And, if you’re still feeling overwhelmed, we can help! [email protected]

3 Visual Storytelling Formats To Boost Your Content

Storytelling is something so intrinsic to human beings that its evolution has followed that of our own. Oral storytelling traditions and hieroglyphics eventually turned into printed books and moving pictures. Today, storytelling’s largest medium is digital, allowing us to access pictures and words from around the world with a touch of a button. What a time to be alive! 

But human beings have evolved, too. When it comes to consuming content, studies show that human attention spans are dropping. At the same time, Netflix binging is on the rise. If I had to hazard a guess, storytelling probably has something to do with that—and not just storytelling, but visual storytelling.

Achieving total recall

According to research, the human brain processes visual content 60,000 times faster than text. As a result, 90% of information transmitted to the brain is visual, which means we observe, learn, process and decide using visual information. We see this play out every day in digital formats, particularly on social media where compelling images can help your content average 94% more views

But visuals alone fall short of the full storytelling experience. In fact, a combination of written and visual presentation formats are often the best for active learning and recall. With the variety of digital formats on offer, achieving this combination has never been easier. 

To illustrate, check out these real-life examples that use both copy and visuals to elevate the storytelling experience:

  1. Social media photojournalism

Platforms like Instagram are elevating photojournalism to become more engaging than ever before. Take for example People’s Archive of Rural India (PARI), a media outlet that highlights important social issues by documenting everyday life in rural India. It addresses these sensitive and often overlooked issues by using photos from the field and interspersing them with striking copy. The images help magnify the humanity of its subjects to the reader, while the limited space for text necessitates carefully chosen copy. As a result, the story is distilled to its most impactful form and is more likely to leave a lasting impression.

This format is also ideal to break down complex subjects into bite-sized information, as we’ve experienced working with one of our social media clients, Binance Charity Foundation (BCF). As the charity arm of Binance, the world’s largest cryptocurrency exchange, BCF often has to simplify technical cryptocurrency terms to make its content accessible to different audiences. This post on NFTs is one such example of how images and succinct copy can condense a broad topic in a compelling way.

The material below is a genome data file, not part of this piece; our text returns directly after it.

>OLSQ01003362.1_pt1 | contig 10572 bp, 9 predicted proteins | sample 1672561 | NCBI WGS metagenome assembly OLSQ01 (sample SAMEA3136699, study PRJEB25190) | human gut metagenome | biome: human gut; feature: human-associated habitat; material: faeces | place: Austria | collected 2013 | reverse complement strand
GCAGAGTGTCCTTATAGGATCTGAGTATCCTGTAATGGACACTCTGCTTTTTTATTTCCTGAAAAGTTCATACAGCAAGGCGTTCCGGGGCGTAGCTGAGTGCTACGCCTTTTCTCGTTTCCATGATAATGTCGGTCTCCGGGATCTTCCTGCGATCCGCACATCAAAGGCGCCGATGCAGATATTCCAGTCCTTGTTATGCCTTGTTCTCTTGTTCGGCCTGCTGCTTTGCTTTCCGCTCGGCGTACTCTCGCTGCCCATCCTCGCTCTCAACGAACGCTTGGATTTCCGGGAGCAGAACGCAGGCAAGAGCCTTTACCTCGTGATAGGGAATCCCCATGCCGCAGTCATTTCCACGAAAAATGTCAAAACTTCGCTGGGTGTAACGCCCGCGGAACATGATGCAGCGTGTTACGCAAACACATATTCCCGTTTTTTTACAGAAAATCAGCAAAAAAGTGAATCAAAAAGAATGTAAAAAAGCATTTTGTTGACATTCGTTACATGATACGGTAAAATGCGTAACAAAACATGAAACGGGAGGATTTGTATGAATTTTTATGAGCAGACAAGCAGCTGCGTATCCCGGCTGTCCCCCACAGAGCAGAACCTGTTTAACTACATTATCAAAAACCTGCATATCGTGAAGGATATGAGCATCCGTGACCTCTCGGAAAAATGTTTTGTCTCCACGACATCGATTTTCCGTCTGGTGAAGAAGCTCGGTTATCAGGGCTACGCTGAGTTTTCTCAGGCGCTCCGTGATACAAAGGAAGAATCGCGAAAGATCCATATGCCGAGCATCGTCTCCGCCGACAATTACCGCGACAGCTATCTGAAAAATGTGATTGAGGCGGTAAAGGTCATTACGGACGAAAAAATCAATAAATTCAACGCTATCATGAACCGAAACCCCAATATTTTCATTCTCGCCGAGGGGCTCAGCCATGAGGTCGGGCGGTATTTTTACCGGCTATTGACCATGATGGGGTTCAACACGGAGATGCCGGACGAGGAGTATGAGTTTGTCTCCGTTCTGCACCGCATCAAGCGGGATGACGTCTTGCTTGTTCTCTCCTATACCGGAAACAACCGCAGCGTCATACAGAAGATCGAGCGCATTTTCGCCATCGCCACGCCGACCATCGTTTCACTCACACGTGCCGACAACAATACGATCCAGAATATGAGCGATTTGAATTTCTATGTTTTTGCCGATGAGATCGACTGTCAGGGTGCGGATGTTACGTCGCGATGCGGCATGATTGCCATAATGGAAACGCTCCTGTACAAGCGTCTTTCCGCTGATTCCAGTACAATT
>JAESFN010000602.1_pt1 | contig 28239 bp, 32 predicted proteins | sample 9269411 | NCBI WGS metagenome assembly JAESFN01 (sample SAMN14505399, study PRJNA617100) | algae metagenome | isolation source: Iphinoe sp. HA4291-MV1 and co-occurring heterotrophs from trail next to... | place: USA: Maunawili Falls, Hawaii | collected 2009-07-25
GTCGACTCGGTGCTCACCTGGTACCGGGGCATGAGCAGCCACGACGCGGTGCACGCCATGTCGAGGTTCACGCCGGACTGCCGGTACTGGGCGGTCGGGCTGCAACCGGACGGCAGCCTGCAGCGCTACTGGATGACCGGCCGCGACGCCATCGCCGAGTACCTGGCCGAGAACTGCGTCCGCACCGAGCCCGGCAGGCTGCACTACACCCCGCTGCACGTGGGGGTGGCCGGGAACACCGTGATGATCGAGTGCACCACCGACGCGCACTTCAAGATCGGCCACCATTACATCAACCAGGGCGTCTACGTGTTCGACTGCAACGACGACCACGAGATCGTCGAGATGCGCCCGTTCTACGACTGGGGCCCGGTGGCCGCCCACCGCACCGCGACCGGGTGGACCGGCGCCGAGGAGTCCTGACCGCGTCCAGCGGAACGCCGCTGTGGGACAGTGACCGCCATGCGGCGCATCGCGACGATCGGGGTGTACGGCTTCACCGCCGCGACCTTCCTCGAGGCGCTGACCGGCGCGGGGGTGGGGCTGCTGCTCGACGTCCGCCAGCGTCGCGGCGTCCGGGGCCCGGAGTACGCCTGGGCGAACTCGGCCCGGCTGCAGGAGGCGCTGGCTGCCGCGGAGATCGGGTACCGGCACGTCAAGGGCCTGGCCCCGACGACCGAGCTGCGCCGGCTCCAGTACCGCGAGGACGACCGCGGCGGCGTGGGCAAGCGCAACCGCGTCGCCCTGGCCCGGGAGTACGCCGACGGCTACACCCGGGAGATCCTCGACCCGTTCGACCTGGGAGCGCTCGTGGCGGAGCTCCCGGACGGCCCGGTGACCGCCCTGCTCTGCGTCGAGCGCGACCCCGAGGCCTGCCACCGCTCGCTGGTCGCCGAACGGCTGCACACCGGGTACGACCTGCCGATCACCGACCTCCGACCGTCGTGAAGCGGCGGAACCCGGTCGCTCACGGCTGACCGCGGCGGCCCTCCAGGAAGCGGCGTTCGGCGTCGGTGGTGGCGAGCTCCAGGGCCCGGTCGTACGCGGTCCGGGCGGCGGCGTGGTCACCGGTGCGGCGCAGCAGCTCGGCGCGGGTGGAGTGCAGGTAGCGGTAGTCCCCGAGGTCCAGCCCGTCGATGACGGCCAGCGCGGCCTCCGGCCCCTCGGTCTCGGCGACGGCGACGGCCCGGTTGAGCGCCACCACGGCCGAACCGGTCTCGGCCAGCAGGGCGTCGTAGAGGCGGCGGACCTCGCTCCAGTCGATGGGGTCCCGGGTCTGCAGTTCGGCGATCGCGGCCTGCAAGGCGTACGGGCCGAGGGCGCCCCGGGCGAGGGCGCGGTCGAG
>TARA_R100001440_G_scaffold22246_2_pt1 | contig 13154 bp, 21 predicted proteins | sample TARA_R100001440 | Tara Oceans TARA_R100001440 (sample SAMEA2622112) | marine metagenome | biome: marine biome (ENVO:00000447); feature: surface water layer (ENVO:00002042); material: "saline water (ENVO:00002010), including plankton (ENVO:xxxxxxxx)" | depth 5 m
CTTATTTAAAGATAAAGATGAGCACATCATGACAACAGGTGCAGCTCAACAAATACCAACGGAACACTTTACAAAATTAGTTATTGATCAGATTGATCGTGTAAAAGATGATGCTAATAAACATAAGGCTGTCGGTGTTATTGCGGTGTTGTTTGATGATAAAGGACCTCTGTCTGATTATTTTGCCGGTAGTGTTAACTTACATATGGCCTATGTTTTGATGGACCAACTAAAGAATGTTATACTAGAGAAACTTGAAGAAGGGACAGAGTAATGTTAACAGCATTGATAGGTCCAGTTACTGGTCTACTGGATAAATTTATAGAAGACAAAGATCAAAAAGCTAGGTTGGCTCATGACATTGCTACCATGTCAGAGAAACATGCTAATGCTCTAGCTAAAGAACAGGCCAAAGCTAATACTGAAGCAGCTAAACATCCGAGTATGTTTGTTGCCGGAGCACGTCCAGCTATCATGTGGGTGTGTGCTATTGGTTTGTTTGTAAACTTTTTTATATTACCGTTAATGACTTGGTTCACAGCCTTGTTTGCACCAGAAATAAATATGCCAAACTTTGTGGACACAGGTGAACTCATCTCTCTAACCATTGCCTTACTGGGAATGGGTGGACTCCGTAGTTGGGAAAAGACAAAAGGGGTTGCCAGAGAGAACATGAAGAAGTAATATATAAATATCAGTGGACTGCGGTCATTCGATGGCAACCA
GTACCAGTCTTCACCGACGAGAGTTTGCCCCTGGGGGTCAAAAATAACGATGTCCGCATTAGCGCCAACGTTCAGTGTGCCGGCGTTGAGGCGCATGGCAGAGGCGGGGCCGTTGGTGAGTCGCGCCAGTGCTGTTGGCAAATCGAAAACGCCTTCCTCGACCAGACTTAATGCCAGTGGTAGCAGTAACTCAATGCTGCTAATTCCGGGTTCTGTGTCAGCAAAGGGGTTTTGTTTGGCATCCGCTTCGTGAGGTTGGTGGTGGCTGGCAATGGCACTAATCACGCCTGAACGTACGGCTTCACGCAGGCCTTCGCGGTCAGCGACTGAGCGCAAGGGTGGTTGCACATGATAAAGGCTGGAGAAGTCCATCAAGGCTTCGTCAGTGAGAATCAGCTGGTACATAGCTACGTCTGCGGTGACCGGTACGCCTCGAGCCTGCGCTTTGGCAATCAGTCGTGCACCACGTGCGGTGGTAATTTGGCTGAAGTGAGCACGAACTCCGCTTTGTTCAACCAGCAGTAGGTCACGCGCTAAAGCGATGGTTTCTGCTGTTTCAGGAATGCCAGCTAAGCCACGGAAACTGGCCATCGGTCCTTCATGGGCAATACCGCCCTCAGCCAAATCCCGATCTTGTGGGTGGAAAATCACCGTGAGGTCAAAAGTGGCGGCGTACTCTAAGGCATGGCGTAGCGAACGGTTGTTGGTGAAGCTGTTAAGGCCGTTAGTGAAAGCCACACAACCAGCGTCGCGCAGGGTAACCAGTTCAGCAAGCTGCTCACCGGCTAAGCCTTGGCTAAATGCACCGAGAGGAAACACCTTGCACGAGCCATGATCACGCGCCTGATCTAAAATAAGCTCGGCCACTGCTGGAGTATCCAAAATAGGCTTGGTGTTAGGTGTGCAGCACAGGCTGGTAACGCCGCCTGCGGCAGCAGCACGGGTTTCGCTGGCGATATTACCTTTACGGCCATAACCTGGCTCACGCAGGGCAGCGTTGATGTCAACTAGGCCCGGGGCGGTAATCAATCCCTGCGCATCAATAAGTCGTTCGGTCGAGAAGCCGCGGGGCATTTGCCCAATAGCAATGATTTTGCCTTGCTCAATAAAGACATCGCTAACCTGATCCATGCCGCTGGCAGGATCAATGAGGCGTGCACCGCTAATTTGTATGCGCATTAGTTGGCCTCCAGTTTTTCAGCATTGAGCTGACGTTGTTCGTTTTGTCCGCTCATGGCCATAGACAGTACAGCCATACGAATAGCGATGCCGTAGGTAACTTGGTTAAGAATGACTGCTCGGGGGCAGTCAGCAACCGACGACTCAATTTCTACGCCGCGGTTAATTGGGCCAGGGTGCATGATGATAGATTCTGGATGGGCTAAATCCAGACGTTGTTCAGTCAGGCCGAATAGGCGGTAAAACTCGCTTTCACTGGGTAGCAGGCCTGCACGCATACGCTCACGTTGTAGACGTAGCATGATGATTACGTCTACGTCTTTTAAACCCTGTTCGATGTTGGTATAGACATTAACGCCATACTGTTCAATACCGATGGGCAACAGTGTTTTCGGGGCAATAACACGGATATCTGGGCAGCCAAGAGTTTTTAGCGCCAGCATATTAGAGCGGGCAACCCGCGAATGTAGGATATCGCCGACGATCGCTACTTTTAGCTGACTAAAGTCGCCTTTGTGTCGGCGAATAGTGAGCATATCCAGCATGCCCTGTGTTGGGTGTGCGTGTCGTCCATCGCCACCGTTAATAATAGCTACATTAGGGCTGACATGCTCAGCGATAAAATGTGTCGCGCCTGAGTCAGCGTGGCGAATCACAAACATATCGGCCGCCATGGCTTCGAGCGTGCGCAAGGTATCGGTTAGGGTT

2. Interactive storytelling

The New York Times has been championing interactive visual formats that add an exciting experiential element to what would otherwise have been static stories. Take for example, its exploration of a classical artwork by famed Indian artist Chitaraman. The dynamic format zooms in and out of the painting, taking the reader on a digital art tour that is as illuminating as it is engaging. 

Another example was its interactive visual op-ed story that helped readers find their place in the COVID-19 vaccination line. Here the Times went a step further by asking for the reader’s participation before telling an impactful story through a clever infographic. Talk about being memorable!

3. Engaging infographics and visual-led reports

Some forms of content require longer formats, such as whitepapers or business reports.  In these cases, visuals play an important role in not only adding a refreshing differentiation between sections of text, but also bringing data and impactful words to life. 

LinkedIn, for example, publishes a number of data-led reports that consistently and generously make use of visual elements. Their 2021 Workplace Learning Report featured a combination of graphs, pull out quotes and vibrant visuals to create a report that was heavy on insights but light on the eyes. 

Some reports go a step further with an almost entirely infographic format, such as the 2021 Quarterly Job Market Index reports we worked on for our client RGF International Recruitment. The report series was almost entirely visually led, accompanied by a short commentary on each page. Aside from being engaging, formats like this offer quick takeaways that help both layman and media audiences easily navigate the report’s key insights. 

These examples show that hybrid visual and copy formats can be as complex or as simple as you need or your capabilities allow. But regardless of visual elements, it is important to remember that to get results, the basics of content strategy will always apply. This means always considering your audience, determining your objectives, and staying authentic to your brand voice. Once you’ve got this covered, let your visuals do the rest.